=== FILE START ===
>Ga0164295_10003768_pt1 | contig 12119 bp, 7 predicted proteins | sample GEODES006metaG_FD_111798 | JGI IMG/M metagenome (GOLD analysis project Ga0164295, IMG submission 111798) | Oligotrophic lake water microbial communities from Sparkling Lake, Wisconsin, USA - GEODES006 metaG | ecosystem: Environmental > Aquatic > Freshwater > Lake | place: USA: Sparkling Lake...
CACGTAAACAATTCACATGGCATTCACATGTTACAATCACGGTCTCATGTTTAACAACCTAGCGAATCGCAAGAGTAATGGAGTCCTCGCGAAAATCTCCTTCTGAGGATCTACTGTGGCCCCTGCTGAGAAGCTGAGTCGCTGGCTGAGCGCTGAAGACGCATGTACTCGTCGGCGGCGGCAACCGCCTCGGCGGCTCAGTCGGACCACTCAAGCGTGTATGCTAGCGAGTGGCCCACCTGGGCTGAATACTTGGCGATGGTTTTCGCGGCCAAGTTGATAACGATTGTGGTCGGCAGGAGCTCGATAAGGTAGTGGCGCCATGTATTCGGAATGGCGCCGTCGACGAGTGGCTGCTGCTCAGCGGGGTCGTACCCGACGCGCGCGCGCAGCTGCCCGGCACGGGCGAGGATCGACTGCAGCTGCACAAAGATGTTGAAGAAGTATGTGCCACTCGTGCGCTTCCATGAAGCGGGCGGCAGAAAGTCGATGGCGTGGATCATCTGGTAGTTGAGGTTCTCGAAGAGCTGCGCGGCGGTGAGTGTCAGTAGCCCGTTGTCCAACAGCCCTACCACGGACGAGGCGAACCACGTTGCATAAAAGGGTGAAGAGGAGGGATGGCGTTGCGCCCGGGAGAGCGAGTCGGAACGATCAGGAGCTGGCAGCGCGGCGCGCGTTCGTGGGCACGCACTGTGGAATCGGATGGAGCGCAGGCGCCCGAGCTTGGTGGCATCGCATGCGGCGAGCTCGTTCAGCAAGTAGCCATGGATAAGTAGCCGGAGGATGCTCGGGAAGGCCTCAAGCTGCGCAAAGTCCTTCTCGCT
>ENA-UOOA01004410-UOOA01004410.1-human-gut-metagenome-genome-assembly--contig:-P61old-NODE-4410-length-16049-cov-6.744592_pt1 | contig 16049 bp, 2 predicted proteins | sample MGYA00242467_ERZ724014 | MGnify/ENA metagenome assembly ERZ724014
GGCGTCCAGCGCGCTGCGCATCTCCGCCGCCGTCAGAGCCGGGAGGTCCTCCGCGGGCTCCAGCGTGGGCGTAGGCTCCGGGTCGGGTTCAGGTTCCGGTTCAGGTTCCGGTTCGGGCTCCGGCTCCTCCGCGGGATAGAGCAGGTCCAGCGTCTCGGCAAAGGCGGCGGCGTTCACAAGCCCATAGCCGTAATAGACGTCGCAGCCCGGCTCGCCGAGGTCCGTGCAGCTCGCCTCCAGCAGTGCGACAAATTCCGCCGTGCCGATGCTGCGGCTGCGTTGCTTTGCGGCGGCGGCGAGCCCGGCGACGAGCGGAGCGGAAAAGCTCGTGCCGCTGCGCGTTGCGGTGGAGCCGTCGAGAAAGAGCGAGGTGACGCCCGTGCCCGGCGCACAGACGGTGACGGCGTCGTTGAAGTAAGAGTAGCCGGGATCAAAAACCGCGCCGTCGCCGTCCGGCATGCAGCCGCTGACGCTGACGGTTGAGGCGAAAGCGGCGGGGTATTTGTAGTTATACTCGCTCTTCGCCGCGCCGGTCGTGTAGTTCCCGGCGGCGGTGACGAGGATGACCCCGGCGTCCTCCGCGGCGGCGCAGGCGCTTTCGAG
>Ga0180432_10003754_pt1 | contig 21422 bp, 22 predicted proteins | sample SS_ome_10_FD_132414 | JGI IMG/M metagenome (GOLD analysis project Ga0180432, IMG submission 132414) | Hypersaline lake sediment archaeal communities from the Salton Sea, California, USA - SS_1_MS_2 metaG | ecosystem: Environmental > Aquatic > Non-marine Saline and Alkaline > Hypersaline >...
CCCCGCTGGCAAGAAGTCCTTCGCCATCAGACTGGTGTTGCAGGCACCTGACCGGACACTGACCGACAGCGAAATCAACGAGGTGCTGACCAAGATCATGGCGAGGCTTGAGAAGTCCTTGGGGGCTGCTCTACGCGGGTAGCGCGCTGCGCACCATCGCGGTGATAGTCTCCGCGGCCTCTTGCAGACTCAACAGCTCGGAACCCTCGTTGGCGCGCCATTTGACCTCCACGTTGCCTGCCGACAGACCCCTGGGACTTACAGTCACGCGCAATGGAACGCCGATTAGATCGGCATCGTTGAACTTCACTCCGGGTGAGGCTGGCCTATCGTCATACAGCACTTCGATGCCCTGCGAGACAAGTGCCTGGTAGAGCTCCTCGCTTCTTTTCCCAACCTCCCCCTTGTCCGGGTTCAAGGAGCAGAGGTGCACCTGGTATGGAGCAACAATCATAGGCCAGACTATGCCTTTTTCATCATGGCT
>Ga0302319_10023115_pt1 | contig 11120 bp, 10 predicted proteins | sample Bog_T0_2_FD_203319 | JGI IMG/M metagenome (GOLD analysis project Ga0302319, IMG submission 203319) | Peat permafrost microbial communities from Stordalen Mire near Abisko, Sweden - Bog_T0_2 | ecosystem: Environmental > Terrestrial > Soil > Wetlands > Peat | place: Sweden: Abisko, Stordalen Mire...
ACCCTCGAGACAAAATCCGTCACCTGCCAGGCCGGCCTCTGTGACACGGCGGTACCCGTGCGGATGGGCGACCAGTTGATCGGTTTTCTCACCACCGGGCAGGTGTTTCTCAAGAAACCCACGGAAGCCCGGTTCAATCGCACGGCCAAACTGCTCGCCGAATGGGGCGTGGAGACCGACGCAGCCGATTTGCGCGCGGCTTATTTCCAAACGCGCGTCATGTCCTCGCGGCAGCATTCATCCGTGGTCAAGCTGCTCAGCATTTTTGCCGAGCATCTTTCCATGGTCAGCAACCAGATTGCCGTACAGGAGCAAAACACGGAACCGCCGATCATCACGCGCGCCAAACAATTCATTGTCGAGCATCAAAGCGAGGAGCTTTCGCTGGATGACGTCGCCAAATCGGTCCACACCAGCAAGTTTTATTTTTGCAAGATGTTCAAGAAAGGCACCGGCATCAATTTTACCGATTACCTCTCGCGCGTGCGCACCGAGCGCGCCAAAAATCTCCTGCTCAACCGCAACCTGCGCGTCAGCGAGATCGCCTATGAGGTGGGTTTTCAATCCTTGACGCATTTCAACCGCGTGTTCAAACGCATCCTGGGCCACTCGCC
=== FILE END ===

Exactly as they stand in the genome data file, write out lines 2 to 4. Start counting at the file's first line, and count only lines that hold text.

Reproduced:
CACGTAAACAATTCACATGGCATTCACATGTTACAATCACGGTCTCATGTTTAACAACCTAGCGAATCGCAAGAGTAATGGAGTCCTCGCGAAAATCTCCTTCTGAGGATCTACTGTGGCCCCTGCTGAGAAGCTGAGTCGCTGGCTGAGCGCTGAAGACGCATGTACTCGTCGGCGGCGGCAACCGCCTCGGCGGCTCAGTCGGACCACTCAAGCGTGTATGCTAGCGAGTGGCCCACCTGGGCTGAATACTTGGCGATGGTTTTCGCGGCCAAGTTGATAACGATTGTGGTCGGCAGGAGCTCGATAAGGTAGTGGCGCCATGTATTCGGAATGGCGCCGTCGACGAGTGGCTGCTGCTCAGCGGGGTCGTACCCGACGCGCGCGCGCAGCTGCCCGGCACGGGCGAGGATCGACTGCAGCTGCACAAAGATGTTGAAGAAGTATGTGCCACTCGTGCGCTTCCATGAAGCGGGCGGCAGAAAGTCGATGGCGTGGATCATCTGGTAGTTGAGGTTCTCGAAGAGCTGCGCGGCGGTGAGTGTCAGTAGCCCGTTGTCCAACAGCCCTACCACGGACGAGGCGAACCACGTTGCATAAAAGGGTGAAGAGGAGGGATGGCGTTGCGCCCGGGAGAGCGAGTCGGAACGATCAGGAGCTGGCAGCGCGGCGCGCGTTCGTGGGCACGCACTGTGGAATCGGATGGAGCGCAGGCGCCCGAGCTTGGTGGCATCGCATGCGGCGAGCTCGTTCAGCAAGTAGCCATGGATAAGTAGCCGGAGGATGCTCGGGAAGGCCTCAAGCTGCGCAAAGTCCTTCTCGCT
>ENA-UOOA01004410-UOOA01004410.1-human-gut-metagenome-genome-assembly--contig:-P61old-NODE-4410-length-16049-cov-6.744592_pt1 | contig 16049 bp, 2 predicted proteins | sample MGYA00242467_ERZ724014 | MGnify/ENA metagenome assembly ERZ724014
GGCGTCCAGCGCGCTGCGCATCTCCGCCGCCGTCAGAGCCGGGAGGTCCTCCGCGGGCTCCAGCGTGGGCGTAGGCTCCGGGTCGGGTTCAGGTTCCGGTTCAGGTTCCGGTTCGGGCTCCGGCTCCTCCGCGGGATAGAGCAGGTCCAGCGTCTCGGCAAAGGCGGCGGCGTTCACAAGCCCATAGCCGTAATAGACGTCGCAGCCCGGCTCGCCGAGGTCCGTGCAGCTCGCCTCCAGCAGTGCGACAAATTCCGCCGTGCCGATGCTGCGGCTGCGTTGCTTTGCGGCGGCGGCGAGCCCGGCGACGAGCGGAGCGGAAAAGCTCGTGCCGCTGCGCGTTGCGGTGGAGCCGTCGAGAAAGAGCGAGGTGACGCCCGTGCCCGGCGCACAGACGGTGACGGCGTCGTTGAAGTAAGAGTAGCCGGGATCAAAAACCGCGCCGTCGCCGTCCGGCATGCAGCCGCTGACGCTGACGGTTGAGGCGAAAGCGGCGGGGTATTTGTAGTTATACTCGCTCTTCGCCGCGCCGGTCGTGTAGTTCCCGGCGGCGGTGACGAGGATGACCCCGGCGTCCTCCGCGGCGGCGCAGGCGCTTTCGAG